The First Rule Is Still the First Rule
The very first thing that everyone learns about writing dialogue is that we can’t write exactly in the way people speak any more than we can speak in the identical manner in which people write. Yet I read material all the time in which good writers forget or stretch this axiom.
Let’s Begin with “Well”
Anyone who’s old enough to remember Ronald Reagan’s speeches–and he was nicknamed “The Great Orator”– is aware of how often he’d begin a line with “Well” and then an extended pause. It was his trademark, and so well known that comics copied it in their routines, and even the single word “well” would have a crowd in stitches. But “well” doesn’t work when writing dialogue because it soon turns into a tic.
One “Well” Per Narrative, Please
There are indeed times in the dialogue of a story when “well” is perfectly acceptable. Just not at the start of every sentence spoken by a character, or worse yet by a number of characters. Someone saying one time, “Well, I’m just not sure about that,” is a lot more palatable to a reader than a character’s, “Well, you need to go see Jerry,” followed by, “Well, I can see where that could be important,” and then, “Well, how did it go?”
If writers will read their dialogue aloud, the superfluous nature of “well,”–and its redundancy if this should be the case–will quickly become evident.
“Oh” Is the Next Culprit
As someone said once, “If ‘well’ doesn’t get you, ‘oh’ will.” And this is true. In everyday speech, people are constantly saying, “Oh, come on,” or “Oh, I don’t know,” along with an inordinate number of other phrases that start with “Oh.” Start a half-dozen lines in a story with “Oh” and the reader is usually long gone before the next half-dozen.
Then There Are “Ah” and “Er”
“Ah” and “er” do nothing for dialogue, and while I don’t like the use of ellipses in a story, I’d rather see them any day in lieu of an “ah” or an “er.” Anything that retards the flow of speech is bad, and these particular words are two of the major culprits.
Combine These Examples for a Very Mushy Rhetorical Stew
It’s very common for someone to say, “Oh, well, ah, I guess so.” But please don’t write it out this way. Instead, if you feel the pause is necessary to express to the reader, write something such as: Joan paused to think about it. “I guess so.” Or: Joan hesitated, then said, “I guess so.” Or even a simple: Joan paused. “I guess so.” This is an instance when a pause is just that, and the halt in the action defines what would have been said via “ah” or “er.”
“Hey” Has Only One Use in Dialogue
It’s common to see dialogue begin with “Hey.” This is another word that’s used as often as any to begin everyday speech but should not start a sentence of dialogue unless the character is yelling, “Hey, don’t walk out on me!” or “Hey, is Pete down there?” It’s not a word to use in standard runs of dialogue such as, “Hey, you know me,” or “Hey, you know what I’m saying.” (However, if you’re writing like Damon Runyon, “Hey, you know me,” was a particular character’s comical speech pattern, and this is a different issue altogether.)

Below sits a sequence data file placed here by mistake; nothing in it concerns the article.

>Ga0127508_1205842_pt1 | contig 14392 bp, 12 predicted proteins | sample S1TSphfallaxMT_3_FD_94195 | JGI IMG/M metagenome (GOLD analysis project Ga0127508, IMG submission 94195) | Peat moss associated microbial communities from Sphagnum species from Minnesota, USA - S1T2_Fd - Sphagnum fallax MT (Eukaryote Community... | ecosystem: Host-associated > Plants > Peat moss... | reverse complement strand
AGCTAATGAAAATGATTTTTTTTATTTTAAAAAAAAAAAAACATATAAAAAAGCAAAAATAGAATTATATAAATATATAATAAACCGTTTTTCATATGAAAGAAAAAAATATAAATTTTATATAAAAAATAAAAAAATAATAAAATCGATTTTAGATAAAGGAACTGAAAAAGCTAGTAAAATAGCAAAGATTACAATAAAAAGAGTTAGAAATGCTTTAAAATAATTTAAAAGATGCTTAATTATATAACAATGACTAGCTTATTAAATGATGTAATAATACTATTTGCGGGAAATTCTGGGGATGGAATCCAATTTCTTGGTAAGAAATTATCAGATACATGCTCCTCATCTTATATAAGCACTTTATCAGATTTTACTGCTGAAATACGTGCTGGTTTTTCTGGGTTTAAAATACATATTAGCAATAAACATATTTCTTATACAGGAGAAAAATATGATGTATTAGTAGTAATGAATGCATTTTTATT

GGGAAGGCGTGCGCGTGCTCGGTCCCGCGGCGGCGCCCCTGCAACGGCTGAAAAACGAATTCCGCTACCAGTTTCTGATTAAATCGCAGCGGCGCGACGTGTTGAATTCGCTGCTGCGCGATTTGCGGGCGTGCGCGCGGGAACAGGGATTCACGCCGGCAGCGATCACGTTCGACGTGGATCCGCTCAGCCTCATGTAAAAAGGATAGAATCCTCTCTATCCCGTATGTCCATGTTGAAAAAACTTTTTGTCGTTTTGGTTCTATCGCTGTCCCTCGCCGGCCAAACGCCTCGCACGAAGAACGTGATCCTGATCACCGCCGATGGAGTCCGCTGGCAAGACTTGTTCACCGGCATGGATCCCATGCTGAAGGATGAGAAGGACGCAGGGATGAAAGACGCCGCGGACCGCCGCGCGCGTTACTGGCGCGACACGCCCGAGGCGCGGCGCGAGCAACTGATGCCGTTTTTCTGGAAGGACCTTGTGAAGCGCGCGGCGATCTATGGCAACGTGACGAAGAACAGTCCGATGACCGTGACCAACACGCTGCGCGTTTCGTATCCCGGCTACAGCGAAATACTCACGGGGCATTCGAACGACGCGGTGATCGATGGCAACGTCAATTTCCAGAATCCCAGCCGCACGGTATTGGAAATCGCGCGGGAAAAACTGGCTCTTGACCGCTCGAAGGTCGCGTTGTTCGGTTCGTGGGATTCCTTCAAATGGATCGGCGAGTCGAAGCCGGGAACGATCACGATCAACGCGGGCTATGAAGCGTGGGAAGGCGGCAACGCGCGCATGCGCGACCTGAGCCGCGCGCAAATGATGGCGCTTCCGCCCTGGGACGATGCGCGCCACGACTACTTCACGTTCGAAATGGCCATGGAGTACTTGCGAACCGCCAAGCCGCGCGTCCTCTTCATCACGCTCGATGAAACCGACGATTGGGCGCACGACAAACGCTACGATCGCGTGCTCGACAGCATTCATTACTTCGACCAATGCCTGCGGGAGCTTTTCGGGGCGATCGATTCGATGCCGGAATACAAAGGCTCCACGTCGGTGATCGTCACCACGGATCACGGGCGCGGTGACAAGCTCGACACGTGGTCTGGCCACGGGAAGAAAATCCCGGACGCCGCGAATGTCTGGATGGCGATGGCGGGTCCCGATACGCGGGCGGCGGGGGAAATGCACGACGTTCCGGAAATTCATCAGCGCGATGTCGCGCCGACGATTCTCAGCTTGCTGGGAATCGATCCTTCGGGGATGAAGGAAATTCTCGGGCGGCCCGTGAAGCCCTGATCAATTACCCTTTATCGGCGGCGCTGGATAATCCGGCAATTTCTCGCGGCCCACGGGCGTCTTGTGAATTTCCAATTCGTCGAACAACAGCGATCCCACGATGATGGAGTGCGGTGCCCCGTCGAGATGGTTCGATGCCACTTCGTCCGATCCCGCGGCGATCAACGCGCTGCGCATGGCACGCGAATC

Phrases Such as “You know” and “I mean” Should Be Avoided
Even when writing slang these phrases should be avoided, as they tend to slow the reader. The best way to view both phrases is in the same way we’re admonished when it comes to our personal speech, and this is to eschew their use. It only requires a few times of reading “you know” or “I mean” before the readability of the story is seriously affected.
“Listen” Is Perhaps the Worst Offender of All
How many times when we’re on the phone do we tell someone to “Listen?” As if the person isn’t already doing that, ha ha. People love to use the word, but it has no place when writing dialogue.
Hear Dialogue Read Aloud to Ferret Out Superfluous Wording
If the person reading the dialogue is hesitating, this usually means the text needs to be revised. I think it’s fair to state that the following doesn’t read smoothly: “Listen, ah, well, er, I mean, oh, hey, you know?” When one finally gets through that sentence, a question to ask is why would anyone really want to talk like this? Yet people indeed do–and all the time. Just don’t write it this way unless it’s a one-time line to show a character’s nervous behavior.
Robert L. Bacon, Founder
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